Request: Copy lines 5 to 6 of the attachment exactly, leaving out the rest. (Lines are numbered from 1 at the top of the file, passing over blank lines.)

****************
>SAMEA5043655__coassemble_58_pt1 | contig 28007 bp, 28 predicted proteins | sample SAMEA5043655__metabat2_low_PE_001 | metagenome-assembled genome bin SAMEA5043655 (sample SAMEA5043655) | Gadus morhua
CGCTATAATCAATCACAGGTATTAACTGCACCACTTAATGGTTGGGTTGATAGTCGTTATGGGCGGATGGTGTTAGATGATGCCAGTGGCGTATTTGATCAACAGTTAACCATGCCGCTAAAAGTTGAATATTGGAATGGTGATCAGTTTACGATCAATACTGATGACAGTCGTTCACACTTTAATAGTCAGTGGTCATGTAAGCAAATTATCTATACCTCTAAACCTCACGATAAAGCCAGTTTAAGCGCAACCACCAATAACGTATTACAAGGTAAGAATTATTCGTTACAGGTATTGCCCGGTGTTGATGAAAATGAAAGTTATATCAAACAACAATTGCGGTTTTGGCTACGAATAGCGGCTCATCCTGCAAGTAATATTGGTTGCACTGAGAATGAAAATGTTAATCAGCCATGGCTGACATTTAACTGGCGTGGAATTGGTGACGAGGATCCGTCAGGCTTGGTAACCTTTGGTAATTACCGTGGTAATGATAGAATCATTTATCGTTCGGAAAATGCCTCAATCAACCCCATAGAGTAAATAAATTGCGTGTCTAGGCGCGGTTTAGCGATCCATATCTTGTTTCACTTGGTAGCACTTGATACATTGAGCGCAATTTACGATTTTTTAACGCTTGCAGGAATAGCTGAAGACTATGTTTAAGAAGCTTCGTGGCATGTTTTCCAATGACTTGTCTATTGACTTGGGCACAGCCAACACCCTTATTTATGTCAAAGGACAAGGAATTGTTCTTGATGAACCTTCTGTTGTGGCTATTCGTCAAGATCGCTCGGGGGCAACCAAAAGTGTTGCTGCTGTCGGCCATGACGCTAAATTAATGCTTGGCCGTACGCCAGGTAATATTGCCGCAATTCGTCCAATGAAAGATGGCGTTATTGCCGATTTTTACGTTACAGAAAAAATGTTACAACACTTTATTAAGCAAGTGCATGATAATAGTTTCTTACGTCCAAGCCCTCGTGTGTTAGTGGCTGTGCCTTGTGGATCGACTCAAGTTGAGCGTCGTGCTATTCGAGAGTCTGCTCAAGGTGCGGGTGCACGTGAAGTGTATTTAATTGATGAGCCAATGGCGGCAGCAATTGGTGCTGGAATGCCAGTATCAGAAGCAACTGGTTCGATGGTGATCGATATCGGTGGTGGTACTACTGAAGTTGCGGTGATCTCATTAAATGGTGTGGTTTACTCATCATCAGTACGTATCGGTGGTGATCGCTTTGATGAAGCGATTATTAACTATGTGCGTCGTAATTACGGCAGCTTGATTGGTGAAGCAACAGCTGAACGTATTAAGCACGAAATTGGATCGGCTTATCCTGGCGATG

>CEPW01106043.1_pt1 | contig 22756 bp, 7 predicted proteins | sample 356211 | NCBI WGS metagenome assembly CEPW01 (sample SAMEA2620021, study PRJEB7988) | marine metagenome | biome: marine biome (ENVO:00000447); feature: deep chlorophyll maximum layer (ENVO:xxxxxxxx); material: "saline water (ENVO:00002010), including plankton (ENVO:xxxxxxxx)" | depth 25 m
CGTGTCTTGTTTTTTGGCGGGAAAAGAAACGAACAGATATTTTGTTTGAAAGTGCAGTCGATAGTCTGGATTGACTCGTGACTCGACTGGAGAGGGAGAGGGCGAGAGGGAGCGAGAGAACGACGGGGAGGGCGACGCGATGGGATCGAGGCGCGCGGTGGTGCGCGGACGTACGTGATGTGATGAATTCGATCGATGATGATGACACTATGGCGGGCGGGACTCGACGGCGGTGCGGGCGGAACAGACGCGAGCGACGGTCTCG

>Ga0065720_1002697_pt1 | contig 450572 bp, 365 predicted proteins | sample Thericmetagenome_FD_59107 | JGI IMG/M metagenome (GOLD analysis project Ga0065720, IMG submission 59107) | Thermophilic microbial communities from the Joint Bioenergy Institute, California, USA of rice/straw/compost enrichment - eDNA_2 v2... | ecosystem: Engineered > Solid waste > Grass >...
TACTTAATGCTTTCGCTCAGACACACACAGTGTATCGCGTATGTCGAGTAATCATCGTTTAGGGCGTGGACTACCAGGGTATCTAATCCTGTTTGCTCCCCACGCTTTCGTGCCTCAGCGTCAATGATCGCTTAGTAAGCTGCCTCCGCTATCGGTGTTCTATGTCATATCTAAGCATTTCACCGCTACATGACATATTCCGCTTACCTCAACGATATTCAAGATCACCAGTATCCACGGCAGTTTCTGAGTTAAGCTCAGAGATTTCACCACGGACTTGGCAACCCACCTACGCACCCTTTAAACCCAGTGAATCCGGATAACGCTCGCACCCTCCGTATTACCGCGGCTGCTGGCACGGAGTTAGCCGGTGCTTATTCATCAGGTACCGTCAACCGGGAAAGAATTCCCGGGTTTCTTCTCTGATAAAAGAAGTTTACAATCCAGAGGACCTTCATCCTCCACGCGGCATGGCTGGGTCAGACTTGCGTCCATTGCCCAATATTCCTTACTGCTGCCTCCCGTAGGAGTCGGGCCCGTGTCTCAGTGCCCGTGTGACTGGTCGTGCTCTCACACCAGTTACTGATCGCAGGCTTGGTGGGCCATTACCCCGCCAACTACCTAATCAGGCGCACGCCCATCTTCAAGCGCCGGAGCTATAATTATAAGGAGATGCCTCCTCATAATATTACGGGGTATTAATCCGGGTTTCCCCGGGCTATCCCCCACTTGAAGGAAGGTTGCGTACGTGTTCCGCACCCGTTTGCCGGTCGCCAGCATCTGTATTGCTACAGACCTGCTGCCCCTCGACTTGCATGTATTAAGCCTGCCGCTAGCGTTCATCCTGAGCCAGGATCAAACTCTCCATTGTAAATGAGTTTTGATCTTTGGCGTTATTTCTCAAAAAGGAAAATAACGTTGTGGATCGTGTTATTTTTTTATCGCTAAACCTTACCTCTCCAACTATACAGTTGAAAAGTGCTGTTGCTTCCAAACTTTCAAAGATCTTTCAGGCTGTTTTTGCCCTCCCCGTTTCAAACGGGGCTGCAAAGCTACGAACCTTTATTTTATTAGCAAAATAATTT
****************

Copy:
>Ga0065720_1002697_pt1 | contig 450572 bp, 365 predicted proteins | sample Thericmetagenome_FD_59107 | JGI IMG/M metagenome (GOLD analysis project Ga0065720, IMG submission 59107) | Thermophilic microbial communities from the Joint Bioenergy Institute, California, USA of rice/straw/compost enrichment - eDNA_2 v2... | ecosystem: Engineered > Solid waste > Grass >...
TACTTAATGCTTTCGCTCAGACACACACAGTGTATCGCGTATGTCGAGTAATCATCGTTTAGGGCGTGGACTACCAGGGTATCTAATCCTGTTTGCTCCCCACGCTTTCGTGCCTCAGCGTCAATGATCGCTTAGTAAGCTGCCTCCGCTATCGGTGTTCTATGTCATATCTAAGCATTTCACCGCTACATGACATATTCCGCTTACCTCAACGATATTCAAGATCACCAGTATCCACGGCAGTTTCTGAGTTAAGCTCAGAGATTTCACCACGGACTTGGCAACCCACCTACGCACCCTTTAAACCCAGTGAATCCGGATAACGCTCGCACCCTCCGTATTACCGCGGCTGCTGGCACGGAGTTAGCCGGTGCTTATTCATCAGGTACCGTCAACCGGGAAAGAATTCCCGGGTTTCTTCTCTGATAAAAGAAGTTTACAATCCAGAGGACCTTCATCCTCCACGCGGCATGGCTGGGTCAGACTTGCGTCCATTGCCCAATATTCCTTACTGCTGCCTCCCGTAGGAGTCGGGCCCGTGTCTCAGTGCCCGTGTGACTGGTCGTGCTCTCACACCAGTTACTGATCGCAGGCTTGGTGGGCCATTACCCCGCCAACTACCTAATCAGGCGCACGCCCATCTTCAAGCGCCGGAGCTATAATTATAAGGAGATGCCTCCTCATAATATTACGGGGTATTAATCCGGGTTTCCCCGGGCTATCCCCCACTTGAAGGAAGGTTGCGTACGTGTTCCGCACCCGTTTGCCGGTCGCCAGCATCTGTATTGCTACAGACCTGCTGCCCCTCGACTTGCATGTATTAAGCCTGCCGCTAGCGTTCATCCTGAGCCAGGATCAAACTCTCCATTGTAAATGAGTTTTGATCTTTGGCGTTATTTCTCAAAAAGGAAAATAACGTTGTGGATCGTGTTATTTTTTTATCGCTAAACCTTACCTCTCCAACTATACAGTTGAAAAGTGCTGTTGCTTCCAAACTTTCAAAGATCTTTCAGGCTGTTTTTGCCCTCCCCGTTTCAAACGGGGCTGCAAAGCTACGAACCTTTATTTTATTAGCAAAATAATTT